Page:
The 7 coolest clubs we spotted in pros’ bags in 2023

michael block taylormade tour preferred mc irons

Michael Block's TaylorMade Tour Preferred MC irons were the talk of the Tour after his dream week at the PGA Championship.

Jonathan Wall/GOLF

One of the things that differentiates GOLF’s equipment coverage from other outlets is the amount of time we spend on the PGA Tour keeping tabs on gear changes in real time. Ryan Barath and I lost count of the days we spent on the road, but the club photos snapped along the way are a good reminder of all the gear goodness we experienced in person.

To put a bow on our gear coverage for this year, we’re recapping our favorite gear finds from the last 12 months spent on Tour with 7 snaps that captured our attention. Without further ado, let’s get to the goods.

1. Nike lives

Suh’s Nike Method Core putter. Jonathan Wall/GOLF

This year marked seven years since Nike exited the hard-good industry, which still doesn’t seem real. Even with a lack of new product making its way to Tour, several pros continue to keep the Swoosh relevant in the hard-goods space. That includes Justin Suh, who has been using the same Method Core putter for a decade.

If you want to call shenanigans on a pro not named Tiger or Jordan using the same putter for that long, just check out the wear mark on Suh’s wand. Enough said.

2. Do it yourself job

Schauffele’s caddie added the white lines to the face of the driver for visual purposes. Jonathan Wall/GOLF

At the highest level of professional golf, visuals are everything. If a driver looks visually shut at address, it might not even receive a single cut from a Tour pro. The same can be said for how much of the face is showing when the club is set down. In Xander Schauffele’s case, the original silver scoring lines on last year’s Rogue ST and the current Paradym made it appear as if there wasn’t enough loft when he put the driver down.

Too little loft — or even the appearance of not enough — can make some golfers change their swing to get the ball airborne, even if that’s not really the case. Instead of asking for a completely custom driver face from Callaway, Schauffele’s caddie, Austin Kaiser, drew white sharpie lines on the face to mimic the pattern of the scoring lines found on Callaway’s Mavrik.

“I’m not meticulous or tedious enough to draw those on the face myself,” Schauffele said. “Austin is the only one who has enough patience to make that happen.”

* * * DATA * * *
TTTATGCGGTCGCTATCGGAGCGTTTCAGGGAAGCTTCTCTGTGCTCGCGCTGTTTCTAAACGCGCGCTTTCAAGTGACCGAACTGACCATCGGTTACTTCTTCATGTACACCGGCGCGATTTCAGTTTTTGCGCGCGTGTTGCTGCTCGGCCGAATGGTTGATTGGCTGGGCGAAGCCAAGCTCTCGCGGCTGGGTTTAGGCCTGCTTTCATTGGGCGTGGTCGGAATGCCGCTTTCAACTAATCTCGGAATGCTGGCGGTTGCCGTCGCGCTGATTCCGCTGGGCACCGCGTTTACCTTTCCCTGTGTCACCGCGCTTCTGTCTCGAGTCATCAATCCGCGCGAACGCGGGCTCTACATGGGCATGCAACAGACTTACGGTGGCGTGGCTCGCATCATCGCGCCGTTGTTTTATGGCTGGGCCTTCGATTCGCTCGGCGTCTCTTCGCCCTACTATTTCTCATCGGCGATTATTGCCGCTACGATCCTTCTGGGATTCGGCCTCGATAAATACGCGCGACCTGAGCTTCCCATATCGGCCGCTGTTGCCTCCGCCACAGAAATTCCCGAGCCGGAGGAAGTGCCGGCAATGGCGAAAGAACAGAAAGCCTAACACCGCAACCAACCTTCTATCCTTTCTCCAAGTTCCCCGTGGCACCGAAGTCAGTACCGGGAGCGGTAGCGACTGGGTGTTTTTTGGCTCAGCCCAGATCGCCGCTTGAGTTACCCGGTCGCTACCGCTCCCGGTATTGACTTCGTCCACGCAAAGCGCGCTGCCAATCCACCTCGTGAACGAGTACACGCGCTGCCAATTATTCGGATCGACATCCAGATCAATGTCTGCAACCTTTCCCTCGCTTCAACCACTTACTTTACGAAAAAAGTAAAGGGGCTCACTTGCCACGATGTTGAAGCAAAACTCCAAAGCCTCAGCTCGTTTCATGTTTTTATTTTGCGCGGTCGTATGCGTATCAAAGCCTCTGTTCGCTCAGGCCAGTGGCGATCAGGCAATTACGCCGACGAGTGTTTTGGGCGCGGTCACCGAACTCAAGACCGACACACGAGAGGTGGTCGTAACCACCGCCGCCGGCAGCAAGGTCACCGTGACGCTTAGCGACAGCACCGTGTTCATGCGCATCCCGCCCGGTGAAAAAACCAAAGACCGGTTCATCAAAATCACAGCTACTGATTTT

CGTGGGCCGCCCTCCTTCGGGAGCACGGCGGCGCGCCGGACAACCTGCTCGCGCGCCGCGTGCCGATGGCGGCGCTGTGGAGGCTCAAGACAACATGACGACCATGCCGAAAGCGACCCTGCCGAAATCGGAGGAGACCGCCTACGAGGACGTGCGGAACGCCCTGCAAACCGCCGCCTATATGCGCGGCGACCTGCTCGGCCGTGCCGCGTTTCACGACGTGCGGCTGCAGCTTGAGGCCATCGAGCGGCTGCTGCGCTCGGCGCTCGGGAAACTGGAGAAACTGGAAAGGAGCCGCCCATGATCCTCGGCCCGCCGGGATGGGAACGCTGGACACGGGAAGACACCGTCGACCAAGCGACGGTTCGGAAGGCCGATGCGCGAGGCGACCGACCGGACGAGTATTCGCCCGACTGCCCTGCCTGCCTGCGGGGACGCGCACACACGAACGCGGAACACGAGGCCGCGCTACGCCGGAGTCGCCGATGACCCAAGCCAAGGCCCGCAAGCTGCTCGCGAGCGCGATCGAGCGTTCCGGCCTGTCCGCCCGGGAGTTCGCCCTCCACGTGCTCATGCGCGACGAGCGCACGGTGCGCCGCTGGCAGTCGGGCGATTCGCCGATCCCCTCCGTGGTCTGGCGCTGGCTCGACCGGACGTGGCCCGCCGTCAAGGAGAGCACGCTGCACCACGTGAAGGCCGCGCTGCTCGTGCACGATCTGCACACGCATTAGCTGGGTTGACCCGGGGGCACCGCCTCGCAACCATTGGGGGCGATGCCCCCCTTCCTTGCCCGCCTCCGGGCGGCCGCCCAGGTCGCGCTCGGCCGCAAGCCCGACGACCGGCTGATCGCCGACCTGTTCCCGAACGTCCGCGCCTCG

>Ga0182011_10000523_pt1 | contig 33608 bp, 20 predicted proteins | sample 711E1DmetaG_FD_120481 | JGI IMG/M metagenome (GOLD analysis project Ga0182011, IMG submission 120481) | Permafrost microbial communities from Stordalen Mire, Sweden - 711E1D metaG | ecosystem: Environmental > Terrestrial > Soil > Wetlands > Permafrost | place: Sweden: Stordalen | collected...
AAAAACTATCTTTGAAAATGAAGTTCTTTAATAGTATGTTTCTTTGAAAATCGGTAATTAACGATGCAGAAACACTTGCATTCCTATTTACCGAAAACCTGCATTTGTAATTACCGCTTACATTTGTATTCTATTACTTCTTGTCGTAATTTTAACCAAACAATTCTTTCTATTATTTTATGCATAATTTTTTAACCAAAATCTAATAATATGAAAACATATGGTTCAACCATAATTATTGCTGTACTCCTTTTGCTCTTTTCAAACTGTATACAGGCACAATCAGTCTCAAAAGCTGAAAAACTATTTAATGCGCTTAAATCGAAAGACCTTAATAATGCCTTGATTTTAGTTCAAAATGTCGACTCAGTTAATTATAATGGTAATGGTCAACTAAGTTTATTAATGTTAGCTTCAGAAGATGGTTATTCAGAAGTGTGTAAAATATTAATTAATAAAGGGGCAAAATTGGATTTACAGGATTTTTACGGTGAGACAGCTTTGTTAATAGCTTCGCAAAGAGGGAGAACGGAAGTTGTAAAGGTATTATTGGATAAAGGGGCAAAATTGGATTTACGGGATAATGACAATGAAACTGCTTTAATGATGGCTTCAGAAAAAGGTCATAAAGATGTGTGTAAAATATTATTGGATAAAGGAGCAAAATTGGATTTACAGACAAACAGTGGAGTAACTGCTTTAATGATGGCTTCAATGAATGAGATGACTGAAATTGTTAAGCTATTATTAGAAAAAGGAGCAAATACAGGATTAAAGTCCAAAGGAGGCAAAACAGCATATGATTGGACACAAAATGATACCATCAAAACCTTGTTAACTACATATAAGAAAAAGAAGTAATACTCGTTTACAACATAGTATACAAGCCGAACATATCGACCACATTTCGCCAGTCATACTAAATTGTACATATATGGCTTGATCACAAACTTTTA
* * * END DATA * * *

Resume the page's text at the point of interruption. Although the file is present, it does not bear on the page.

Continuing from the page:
3. Just for Cameron

Young tested a prototype version of his 631.CY irons at the Memorial. Ryan Barath/GOLF

One of the many perks of this job is getting the opportunity to watch clubs go from concept to prototype to finished product. Earlier this year, Barath spotted Cameron Young testing an unmarked Titleist 6-iron that eventually turned into the custom 631.CY blades he debuted later in the year.

The 6-iron in the photo wound up being the impetus behind Young’s decision to switch irons in the first place, following a conversation with Titleist Tour rep J.J. Van Wezenbeeck on what he’d like to see in a set of custom blades made for his game.

“The one thing he mentioned was possibly getting the 6-iron to launch a little higher, because of the transition into T100 at the top of the set, but he still wanted the look of a blade 6-iron,” Van Wezenbeeck said.

4. Trendsetter

Fowler’s Odyssey Versa Jailbird putter was a hot commodity on Tour. Jonathan Wall/GOLF

Rickie Fowler didn’t realize it at the time, but his decision to put a 38 5/8-inch Odyssey Versa Jailbird in play at the American Express set in motion arguably the hottest gear trend on Tour. Fowler’s success on the greens with the heavier counterbalance build led Wyndham Clark to switch to an identical version just before the U.S. Open — and eventually take down Fowler with the same putter at Los Angeles Country Club to claim his maiden major title.

Pros couldn’t get enough of the “Fowler putter,” and Odyssey had a tough time keeping up with the incredible demand. A retail version was eventually released that instantly sold out. You get the point: Versa Jailbird was red-hot.

The photo above was taken the week Fowler put Jailbird in play in La Quinta, Calif. — back when it was just another mallet putter on Tour. Things have changed in a big way since that week.